The transition to softball did not come easy for Melissa as she and her coaches worked for days on end teaching her how to properly throw and catch a softball, but she never gave up. After spending two season at Miami-Dade the time had come for Melissa to transfer, and although she was having a good season with the Sharks, and there were plenty of teams showing interest in her playing for them, she wasn’t happy with the offers that she was being given. Luckily she had an in with Louisanna-Lafayette, “We had an American coach for the international team one year and he was a good friend of the coach at Louisiana and he just showed him videos and that’s how I came here”. One of Melissa’s teammates on the Rajin’ Cajuns softball team was also no stranger to baseball. Sarah Hudek, daughter of former Major League pitcher John Hudek, has been a member of the United States Women’s National Baseball team and won Gold at the 2015 Pan American Games.

Melissa came out swinging in her 2020 debut with the Rajin Cajuns going 2-2 with 3 RBI including a homerun against Texas-San Antonio during a nationally televised game, she showed everyone that the hype around her was real. Unfortunately, the pandemic shut down the season, and like so many of us she is left in limbo, “Right now its hard because all the fields are closed, so my roommates with me at the house are trying to stay healthy and in shape but its really hard because we just don’t know, we’re waiting for something, anything”. Melissa lost more than her softball season as the worldwide pandemic forced the Tokyo Olympics to be postponed until 2021, and the qualifying European Championships which Melissa had intended to participate in were also cancelled.  

Melissa will be a senior next year and decisions will need to be made about her future, “I want to keep playing after college” Mayeux says, “but it all depends on the opportunities that I’ll be given. Its hard for several players here and its getting harder, the level of play is just much better than in Europe. You have to get better every day if you want to be on the field. I know if I don’t have any opportunities, I’ll go back to Europe and find an opportunity there, but I would really like to stay in the states because I would really like to make my life here”. The difficulties that all college students face have been compounded by Covid-19, but even more so for student-athletes like Melissa who are here on visas. Early in July the Trump Administration required that International students must take classes in person to stay in the country legally this fall despite the global pandemic, and schools opting to deliver their classes through online video services. This would cause an extraordinary hardship on Melissa, “Its stressful because we don’t know what’s going to happen. I have been here since before the virus started and I don’t understand why, it just doesn’t make sense to me. So basically when school was cancelled, I thought about going back home straight up, just to do something, but then the whole virus got crazy, and the school wanted me to sign some paperwork that said if I’m leaving, I’m willing to leave my scholarship, and I couldn’t do it”. Luckily for Melissa, and the thousands more like her, after this interview had been conducted the Trump Administration has walked back its controversial decision to force International students to take at least one face to face class to remain in the country.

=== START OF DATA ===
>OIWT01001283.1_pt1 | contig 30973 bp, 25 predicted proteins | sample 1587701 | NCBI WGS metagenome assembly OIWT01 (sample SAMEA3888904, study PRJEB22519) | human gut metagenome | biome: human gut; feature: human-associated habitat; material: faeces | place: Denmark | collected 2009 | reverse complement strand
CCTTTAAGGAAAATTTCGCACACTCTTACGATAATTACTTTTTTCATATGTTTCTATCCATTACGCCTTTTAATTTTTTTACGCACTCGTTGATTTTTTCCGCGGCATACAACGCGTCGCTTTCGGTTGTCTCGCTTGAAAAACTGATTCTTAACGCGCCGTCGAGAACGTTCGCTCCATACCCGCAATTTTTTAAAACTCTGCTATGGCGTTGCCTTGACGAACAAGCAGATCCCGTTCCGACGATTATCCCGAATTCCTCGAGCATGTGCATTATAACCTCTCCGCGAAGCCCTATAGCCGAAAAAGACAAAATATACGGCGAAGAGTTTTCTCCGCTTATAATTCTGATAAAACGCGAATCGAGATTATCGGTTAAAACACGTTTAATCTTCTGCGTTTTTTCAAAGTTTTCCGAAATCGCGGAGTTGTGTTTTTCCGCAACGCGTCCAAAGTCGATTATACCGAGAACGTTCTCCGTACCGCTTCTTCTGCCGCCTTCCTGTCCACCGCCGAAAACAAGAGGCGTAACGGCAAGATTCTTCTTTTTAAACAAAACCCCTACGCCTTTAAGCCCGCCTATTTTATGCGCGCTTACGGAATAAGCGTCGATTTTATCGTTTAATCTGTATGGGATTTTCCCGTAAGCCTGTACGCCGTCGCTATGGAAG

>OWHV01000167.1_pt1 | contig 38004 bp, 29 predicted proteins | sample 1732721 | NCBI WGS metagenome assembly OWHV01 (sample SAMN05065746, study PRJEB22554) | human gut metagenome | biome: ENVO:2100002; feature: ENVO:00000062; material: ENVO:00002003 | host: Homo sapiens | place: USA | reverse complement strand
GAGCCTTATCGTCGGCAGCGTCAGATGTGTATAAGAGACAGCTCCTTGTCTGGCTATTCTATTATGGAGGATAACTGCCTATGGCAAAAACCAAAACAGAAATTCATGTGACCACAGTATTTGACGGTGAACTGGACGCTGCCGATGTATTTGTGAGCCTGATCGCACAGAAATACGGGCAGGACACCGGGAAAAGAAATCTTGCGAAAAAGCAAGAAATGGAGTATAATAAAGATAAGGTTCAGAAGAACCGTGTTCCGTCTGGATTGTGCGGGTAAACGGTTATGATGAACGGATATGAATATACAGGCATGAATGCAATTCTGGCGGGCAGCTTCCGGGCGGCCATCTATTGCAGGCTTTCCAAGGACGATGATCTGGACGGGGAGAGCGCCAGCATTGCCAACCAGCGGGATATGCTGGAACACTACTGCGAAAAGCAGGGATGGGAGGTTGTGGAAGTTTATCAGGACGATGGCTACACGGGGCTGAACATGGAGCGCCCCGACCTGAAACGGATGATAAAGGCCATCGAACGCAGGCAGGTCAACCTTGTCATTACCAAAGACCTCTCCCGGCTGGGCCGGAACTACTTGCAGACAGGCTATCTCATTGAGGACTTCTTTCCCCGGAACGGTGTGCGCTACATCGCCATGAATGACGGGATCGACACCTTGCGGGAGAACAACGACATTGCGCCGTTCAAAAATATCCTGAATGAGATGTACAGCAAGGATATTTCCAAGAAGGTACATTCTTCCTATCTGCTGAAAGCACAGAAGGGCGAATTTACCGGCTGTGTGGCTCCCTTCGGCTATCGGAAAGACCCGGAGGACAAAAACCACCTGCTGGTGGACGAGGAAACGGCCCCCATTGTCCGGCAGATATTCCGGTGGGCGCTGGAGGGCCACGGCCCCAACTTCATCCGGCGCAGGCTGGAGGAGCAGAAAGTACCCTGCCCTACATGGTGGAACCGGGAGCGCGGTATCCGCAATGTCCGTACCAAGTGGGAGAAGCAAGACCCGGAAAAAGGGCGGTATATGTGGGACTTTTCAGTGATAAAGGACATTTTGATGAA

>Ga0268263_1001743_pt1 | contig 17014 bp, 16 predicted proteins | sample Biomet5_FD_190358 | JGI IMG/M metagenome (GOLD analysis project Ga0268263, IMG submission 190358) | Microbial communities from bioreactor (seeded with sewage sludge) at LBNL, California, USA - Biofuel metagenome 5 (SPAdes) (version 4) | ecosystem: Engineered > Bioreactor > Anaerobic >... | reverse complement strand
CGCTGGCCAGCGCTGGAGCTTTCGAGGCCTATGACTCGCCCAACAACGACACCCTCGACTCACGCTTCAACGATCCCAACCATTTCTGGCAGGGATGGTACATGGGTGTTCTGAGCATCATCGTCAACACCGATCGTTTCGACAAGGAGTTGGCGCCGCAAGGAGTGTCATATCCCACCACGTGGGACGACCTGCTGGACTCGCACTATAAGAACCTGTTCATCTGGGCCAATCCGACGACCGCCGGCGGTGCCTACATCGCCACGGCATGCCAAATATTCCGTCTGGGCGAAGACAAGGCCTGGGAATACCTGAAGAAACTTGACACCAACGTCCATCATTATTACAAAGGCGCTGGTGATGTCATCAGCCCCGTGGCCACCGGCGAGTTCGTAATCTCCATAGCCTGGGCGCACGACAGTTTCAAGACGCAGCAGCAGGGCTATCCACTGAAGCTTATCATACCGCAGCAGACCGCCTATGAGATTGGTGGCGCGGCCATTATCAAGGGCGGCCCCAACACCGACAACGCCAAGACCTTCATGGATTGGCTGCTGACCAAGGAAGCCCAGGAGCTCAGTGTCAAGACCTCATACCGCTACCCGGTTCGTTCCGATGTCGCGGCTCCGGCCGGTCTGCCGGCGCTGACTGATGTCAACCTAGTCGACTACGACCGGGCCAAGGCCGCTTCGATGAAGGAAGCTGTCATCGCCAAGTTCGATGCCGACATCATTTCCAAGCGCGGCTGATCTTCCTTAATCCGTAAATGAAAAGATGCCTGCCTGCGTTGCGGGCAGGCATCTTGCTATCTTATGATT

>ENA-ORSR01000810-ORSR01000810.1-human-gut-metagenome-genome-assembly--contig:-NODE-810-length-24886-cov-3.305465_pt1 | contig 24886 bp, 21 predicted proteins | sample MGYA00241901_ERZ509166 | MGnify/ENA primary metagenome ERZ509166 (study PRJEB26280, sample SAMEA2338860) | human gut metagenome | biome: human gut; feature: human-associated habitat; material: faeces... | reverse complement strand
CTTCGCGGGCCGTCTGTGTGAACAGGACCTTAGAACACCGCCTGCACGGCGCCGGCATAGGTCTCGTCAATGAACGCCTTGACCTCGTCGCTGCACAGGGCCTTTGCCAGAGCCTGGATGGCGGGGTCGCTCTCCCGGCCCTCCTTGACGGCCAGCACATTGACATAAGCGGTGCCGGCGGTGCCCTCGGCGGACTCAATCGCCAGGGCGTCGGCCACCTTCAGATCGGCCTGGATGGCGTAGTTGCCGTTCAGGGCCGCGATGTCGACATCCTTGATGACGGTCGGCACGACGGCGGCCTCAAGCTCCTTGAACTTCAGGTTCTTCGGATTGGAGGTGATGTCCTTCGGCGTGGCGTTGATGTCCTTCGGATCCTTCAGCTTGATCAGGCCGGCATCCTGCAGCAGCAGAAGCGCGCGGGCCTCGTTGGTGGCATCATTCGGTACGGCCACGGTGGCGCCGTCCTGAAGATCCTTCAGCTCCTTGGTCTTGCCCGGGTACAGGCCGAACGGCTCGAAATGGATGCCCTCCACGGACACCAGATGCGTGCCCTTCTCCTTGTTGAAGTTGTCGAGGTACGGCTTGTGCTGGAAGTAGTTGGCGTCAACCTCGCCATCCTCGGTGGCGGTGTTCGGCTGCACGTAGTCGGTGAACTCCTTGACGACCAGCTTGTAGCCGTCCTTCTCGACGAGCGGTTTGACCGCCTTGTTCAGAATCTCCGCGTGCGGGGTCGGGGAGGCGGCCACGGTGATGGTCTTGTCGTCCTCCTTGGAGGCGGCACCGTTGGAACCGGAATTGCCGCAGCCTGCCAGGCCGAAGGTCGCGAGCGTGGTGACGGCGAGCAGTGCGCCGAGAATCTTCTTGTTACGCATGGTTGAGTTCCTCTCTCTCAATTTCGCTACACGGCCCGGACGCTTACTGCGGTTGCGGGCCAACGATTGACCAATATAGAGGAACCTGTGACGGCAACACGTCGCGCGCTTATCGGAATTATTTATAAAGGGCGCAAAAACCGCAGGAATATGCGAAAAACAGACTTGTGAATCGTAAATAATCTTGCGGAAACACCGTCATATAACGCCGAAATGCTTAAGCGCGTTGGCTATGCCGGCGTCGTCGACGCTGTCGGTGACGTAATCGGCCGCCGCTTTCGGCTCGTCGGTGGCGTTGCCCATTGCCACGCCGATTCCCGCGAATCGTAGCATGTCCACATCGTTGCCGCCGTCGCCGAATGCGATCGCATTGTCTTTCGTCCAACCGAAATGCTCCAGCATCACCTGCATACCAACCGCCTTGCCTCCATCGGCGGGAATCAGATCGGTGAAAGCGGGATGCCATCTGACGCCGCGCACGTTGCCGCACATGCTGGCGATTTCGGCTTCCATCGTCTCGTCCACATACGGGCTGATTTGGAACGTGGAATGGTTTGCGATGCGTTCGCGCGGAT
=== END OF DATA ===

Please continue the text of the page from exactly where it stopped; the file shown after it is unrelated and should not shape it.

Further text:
Melissa’s story is just one woman’s experience with baseball, but day in and day out young women are fighting to show that they belong in baseball, the board rooms, and the front office. Women continue to make strides in baseball, yet when they suit up to play ball, the resistance faced by early pioneers like Toni Stone are still faced today 70 years later, and girls are told that they can’t or shouldn’t play baseball solely based on their gender. On the subject, Melissa shared part of a discussion she had with Sarah Hudek, “I asked her what she liked better (baseball or softball), and she said, softball because she wasn’t looked at like an object”. Society needs to change how girls are seen in the game of baseball especially as they continue to excel on the field. A new generation of women playing baseball has arrived, and the U.S. National team has stars in Kylee Lahners, Danae Benites, and Megan Baltzell, among others who blaze the path and face obstacles head on. These obstacles don’t phase Melissa either as she looks ahead she sees herself, “Living in Miami Beach, playing in a professional softball league, and maybe training people in baseball and softball, but I was thinking about this the other day, and I’d love to get into MLB and be a coach”. Well Melissa, you’ve been knocking on the door for 5 years, and Alyssa Nakken has just opened it.